Virginia’s History Teaching Policies are a Model for the Country – Independent Women’s Forum | Team Cansler

Last week, Virginia took a big step in taking politics out of the classroom and back into fact. The Commonwealth Department of Education has published “guiding principles” for revising its state standards for history and social studies, which require meaningful civic education and a comprehensive view of American history.

The Guiding Principles require a rigorous and comprehensive curriculum that teaches history from ancient times to the present day, with an emphasis on US history, particularly as it relates to Virginia. The Principles are not shy about the breadth of topics the curriculum must cover: “Students will study the horrors of war and genocide… They will study the abhorrent treatment of Native Americans, the taint of slavery, segregation, and racism in the United States better understand and around the world and the inhumanity and deprivation of communist regimes.”

The message here is that historical evils are not unique to America. The bigger message, however, is about American size. The guidelines include “inspirational moments[,] including…the American Revolution, the triumph of America’s greatest generation in World War II, the Marshall Plan, the civil rights movement” and more.

Most state-level curriculum guidelines make no mention of parents, but Virginia’s guidelines explicitly invite them into the conversation via “informed parental engagement.” “Parents should have free access to all instructional materials used in every Virginia public school,” the document said.

The role of the teacher is also outlined not only as a provider of information, but as a non-political and impartial moderator between the students. According to the guidelines, teachers are responsible for “enabling[ing] open and balanced discussions on difficult issues, including discrimination and racism, and the present[ing] Opportunities to learn without personal or political bias.”

By incorporating the evils of slavery and other horrific bits of our nation’s past, the Virginia Guidelines refute the lie propagated by Critical Race Theory adherents: that without their ideology, students would be learning a sugar-coated version of American history. Instead, Virginia students will learn that America is a great country, not because it is sinless, but because it has overcome and continues to overcome those sins. This is the antidote to Critical Race Theory, which teaches that America is irrevocably evil and our institutions must therefore be torn down or forced to do penance forever.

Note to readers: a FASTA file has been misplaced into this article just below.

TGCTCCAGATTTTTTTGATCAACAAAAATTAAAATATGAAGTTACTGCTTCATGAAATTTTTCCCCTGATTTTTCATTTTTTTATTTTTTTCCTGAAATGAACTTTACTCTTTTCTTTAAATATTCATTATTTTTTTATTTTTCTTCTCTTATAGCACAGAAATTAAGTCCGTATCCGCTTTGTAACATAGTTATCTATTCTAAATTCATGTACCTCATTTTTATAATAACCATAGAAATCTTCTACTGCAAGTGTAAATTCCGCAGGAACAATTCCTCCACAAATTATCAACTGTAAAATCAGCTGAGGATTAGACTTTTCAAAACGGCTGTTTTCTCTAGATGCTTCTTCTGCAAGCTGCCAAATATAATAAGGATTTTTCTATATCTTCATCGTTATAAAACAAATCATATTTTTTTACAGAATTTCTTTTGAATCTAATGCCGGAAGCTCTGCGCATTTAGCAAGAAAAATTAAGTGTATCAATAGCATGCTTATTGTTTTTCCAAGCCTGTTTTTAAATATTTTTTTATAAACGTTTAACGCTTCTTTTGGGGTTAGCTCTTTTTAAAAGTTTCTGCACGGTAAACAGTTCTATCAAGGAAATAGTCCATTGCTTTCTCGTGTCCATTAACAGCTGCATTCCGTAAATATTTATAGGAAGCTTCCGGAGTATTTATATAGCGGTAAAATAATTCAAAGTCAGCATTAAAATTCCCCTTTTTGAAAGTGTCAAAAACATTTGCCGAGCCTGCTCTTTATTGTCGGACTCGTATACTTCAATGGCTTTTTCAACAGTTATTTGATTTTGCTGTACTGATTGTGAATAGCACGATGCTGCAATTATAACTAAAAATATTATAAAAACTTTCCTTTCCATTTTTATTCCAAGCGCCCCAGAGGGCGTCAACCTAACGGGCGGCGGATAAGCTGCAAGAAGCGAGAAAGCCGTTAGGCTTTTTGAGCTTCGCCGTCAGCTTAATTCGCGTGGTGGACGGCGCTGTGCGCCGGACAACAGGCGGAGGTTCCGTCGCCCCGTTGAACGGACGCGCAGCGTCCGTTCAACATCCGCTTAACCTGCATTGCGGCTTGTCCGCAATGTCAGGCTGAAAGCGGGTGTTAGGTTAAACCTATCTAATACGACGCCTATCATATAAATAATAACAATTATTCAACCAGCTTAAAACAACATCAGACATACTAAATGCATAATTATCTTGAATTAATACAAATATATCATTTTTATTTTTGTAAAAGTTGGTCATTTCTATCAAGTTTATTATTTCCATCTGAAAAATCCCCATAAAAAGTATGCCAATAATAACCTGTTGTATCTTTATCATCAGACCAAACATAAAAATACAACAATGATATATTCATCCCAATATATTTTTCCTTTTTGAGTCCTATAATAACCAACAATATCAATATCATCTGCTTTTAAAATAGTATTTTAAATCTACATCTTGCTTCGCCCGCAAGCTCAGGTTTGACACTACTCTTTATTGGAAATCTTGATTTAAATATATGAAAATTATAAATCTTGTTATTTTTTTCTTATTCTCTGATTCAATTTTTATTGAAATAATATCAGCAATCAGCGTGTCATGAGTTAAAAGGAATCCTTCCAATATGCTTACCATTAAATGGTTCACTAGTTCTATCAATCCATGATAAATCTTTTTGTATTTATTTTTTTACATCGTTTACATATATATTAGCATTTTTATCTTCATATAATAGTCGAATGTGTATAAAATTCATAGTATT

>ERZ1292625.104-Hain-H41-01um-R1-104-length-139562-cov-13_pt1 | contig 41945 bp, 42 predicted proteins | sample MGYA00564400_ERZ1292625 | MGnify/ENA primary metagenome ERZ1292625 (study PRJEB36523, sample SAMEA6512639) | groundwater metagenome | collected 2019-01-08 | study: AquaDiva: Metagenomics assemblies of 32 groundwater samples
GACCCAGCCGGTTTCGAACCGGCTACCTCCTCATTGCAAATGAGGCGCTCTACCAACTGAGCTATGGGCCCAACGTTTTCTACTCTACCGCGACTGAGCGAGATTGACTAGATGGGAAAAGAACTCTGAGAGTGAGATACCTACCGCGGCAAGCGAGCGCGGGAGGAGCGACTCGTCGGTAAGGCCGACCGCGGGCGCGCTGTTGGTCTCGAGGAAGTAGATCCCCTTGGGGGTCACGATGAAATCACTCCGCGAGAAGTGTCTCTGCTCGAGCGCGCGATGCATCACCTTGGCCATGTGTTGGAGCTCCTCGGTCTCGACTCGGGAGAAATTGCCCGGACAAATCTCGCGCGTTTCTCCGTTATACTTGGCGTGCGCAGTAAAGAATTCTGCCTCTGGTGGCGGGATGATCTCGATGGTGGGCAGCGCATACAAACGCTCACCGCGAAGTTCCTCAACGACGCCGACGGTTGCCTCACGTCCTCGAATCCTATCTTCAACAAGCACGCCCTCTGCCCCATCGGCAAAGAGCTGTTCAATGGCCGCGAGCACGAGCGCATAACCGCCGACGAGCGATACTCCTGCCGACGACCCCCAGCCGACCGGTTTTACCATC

Virginia insists that his students learn about the ancient Greeks and Romans, pointing to the importance of educating students in Western civilization. This is important not because western civilization is the only one that matters (it isn’t), but because it is the one we live in and therefore deserves some teaching time.

Virginia got its policy right by focusing on the facts of the story, not the identities of the people involved. Other states have missed the mark: In Colorado, for example, the state board of education just voted to include references to LGBT history in the state’s social studies curriculum, even for preschoolers. It would be wrong to exclude LGBT people from all history classes, and it is also wrong to frame a history curriculum around a person’s identity rather than facts about what happened, where, when and why.

Minnesota, too, is willing to unnecessarily insert left-wing politics into social studies curricula. His current draft norms would lead ninth graders to “develop an analysis of racial capitalism, political economy, anti-Blackness, indigenous sovereignty, illegality, and indigenousness,” a project designed to facilitate political critique more than historical learning.

We don’t have national social studies curricula, and for good reason: every state deserves to decide what its students learn. Students should know what makes their state special, just as they should know what makes their country great. Virginia students learn about the close connection between the history of their Commonwealth and their country. South Dakota’s new history standards, announced in August, include a major focus on Native American history and the ways it shaped the state and nation.

History lessons should be different in every state. Still, each state should make these unique decisions with principles in mind, including a commitment to facts, civics, and American pride, that will enliven Virginia’s new policies.

Leave a Comment